Whereas when you paint a picture, you start with an idea and as you are pushing the paint around on the canvas there comes a time, if the picture is going to be any good, when the painting starts to push back. The same holds true for sculpture, and it is a magical moment. The art work takes on a life of its own and starts to impose its personality into the process. When this happens it becomes a collaborative process between the painter and the painting and often what started as a barn becomes a lighthouse. It doesn’t always happen, there is enough bad art around to underscore that point, but when it does happen a work of art sees the light of day.
It is because of this difference that historically photography has been seen as the poor relation within the arts. A photograph is the rendering of an object whereas a painting or a sculpture is the object. It is a subtle distinction but with profound ramifications.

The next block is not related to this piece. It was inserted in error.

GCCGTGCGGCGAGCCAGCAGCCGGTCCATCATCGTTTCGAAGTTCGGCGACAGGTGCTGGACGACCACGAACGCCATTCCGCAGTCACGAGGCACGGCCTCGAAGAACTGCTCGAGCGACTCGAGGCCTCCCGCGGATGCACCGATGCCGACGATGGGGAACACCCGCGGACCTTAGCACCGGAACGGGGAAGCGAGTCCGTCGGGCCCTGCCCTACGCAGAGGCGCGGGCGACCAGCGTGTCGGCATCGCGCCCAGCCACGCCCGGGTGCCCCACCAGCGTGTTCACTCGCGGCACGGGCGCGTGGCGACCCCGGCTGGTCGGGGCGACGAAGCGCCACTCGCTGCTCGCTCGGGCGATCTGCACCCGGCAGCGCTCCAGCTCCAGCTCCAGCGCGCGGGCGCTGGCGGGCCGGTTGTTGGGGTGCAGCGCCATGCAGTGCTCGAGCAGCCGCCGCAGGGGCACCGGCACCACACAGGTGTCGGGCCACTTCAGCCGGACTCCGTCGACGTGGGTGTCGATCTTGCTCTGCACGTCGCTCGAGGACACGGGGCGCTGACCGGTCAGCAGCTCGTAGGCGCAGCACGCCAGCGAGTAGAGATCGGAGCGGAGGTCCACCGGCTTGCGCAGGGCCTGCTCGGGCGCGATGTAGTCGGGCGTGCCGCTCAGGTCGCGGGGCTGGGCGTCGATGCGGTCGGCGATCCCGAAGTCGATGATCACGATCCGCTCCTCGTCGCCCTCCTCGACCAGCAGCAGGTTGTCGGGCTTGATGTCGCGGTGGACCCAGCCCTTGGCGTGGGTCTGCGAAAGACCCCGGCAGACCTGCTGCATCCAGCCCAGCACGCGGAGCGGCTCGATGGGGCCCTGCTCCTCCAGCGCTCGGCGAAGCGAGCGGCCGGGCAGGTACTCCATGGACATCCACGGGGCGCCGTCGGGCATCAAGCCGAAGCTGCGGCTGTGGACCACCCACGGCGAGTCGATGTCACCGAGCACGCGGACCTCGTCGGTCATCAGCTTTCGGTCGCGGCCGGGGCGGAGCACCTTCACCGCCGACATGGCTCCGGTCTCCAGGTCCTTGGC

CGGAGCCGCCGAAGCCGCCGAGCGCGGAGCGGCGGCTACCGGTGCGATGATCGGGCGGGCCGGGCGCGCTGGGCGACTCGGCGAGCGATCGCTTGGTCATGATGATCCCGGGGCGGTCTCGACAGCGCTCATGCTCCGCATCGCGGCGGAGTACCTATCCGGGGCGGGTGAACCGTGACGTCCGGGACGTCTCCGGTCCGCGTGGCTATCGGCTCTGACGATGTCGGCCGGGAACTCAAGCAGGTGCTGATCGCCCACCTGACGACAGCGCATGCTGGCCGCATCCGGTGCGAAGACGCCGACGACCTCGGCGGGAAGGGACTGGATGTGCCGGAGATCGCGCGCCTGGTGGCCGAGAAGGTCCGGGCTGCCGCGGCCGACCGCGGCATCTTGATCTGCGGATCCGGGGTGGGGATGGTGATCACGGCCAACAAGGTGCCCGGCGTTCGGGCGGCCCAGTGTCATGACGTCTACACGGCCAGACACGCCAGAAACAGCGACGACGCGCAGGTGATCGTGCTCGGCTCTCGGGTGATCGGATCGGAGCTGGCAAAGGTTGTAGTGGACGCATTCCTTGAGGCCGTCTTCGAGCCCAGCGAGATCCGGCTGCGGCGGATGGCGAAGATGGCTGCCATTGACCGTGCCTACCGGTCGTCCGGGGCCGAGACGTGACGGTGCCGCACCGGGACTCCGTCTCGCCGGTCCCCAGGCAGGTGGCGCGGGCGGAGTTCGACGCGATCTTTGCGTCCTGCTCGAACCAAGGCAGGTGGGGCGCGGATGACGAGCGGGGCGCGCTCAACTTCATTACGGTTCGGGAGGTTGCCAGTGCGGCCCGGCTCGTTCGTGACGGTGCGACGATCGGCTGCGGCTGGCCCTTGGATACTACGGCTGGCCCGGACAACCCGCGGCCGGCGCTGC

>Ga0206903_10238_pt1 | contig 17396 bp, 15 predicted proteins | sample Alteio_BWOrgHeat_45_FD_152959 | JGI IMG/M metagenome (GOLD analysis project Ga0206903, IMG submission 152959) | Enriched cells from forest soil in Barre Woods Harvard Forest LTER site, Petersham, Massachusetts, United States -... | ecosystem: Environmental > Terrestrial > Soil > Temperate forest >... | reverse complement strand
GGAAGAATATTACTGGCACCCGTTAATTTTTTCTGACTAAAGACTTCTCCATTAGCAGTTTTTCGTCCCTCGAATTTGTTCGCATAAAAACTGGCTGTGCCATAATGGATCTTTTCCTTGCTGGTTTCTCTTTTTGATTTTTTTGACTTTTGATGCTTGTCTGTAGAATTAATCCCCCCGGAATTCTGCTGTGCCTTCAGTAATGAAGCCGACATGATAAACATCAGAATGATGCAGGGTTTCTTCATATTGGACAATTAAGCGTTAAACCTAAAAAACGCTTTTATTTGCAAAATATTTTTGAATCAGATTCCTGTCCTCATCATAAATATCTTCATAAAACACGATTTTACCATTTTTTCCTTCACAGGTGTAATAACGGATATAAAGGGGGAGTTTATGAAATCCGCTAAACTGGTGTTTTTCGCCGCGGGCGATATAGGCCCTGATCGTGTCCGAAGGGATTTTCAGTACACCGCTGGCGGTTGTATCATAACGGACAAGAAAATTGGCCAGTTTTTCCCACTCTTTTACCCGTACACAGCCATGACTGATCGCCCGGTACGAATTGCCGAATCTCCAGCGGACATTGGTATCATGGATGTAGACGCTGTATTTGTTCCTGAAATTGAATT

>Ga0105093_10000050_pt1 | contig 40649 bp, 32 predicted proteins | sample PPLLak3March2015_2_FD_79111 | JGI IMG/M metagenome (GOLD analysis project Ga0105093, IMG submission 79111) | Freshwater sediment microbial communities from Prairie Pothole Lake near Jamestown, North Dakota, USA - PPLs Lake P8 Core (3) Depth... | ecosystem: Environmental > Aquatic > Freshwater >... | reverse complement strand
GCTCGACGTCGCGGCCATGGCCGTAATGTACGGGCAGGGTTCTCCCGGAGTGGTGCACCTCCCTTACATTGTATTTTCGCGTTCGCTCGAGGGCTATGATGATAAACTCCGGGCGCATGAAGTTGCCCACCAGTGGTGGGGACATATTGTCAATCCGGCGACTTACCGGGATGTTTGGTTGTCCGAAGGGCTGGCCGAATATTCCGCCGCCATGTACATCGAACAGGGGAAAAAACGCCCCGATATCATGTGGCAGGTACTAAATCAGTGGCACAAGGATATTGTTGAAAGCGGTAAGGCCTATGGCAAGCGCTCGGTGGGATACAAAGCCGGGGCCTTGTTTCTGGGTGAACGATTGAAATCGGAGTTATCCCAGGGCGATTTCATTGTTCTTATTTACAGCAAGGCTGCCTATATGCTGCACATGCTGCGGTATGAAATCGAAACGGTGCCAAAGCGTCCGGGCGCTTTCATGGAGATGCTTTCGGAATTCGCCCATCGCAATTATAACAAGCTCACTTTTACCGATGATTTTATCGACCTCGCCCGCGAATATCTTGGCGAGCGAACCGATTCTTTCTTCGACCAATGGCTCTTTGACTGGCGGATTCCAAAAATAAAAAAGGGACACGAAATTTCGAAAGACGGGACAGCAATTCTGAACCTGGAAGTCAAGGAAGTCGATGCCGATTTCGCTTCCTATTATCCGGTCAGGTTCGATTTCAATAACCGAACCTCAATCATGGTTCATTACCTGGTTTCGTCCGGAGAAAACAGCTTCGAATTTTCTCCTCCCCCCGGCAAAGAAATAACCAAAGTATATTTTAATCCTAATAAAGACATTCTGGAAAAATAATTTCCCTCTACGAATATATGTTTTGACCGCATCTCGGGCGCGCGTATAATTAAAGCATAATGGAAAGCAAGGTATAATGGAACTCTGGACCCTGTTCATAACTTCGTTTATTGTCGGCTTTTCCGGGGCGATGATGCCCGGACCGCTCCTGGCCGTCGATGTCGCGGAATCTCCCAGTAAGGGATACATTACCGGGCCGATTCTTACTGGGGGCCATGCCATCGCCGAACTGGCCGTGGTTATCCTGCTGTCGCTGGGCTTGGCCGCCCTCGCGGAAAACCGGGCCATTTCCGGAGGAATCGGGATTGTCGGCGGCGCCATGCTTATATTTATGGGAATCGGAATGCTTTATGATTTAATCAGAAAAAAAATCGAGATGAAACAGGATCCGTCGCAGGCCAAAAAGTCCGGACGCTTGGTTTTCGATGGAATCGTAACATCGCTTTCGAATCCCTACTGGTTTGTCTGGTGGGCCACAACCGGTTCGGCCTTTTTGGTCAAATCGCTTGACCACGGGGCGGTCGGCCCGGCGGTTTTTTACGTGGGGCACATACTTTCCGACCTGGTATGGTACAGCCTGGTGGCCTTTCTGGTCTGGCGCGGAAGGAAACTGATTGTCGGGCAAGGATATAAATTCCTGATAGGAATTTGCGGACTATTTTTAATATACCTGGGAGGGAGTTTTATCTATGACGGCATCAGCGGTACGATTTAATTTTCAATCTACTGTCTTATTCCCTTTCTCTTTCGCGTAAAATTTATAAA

Now the object captured by the camera is recorded digitally and displayed as pixels. And the pixel when viewed on a monitor is a little square of light which the photographer can push about like the painter pushes their paint about. Using the tools, the filters provided by the software those little squares of light can be adjusted however the photographer sees fit. And consequently like the painting the photograph can have the opportunity to push back, should the photographer allow it to happen. Drawing with light, today, with the aid of a computer has become painting with light.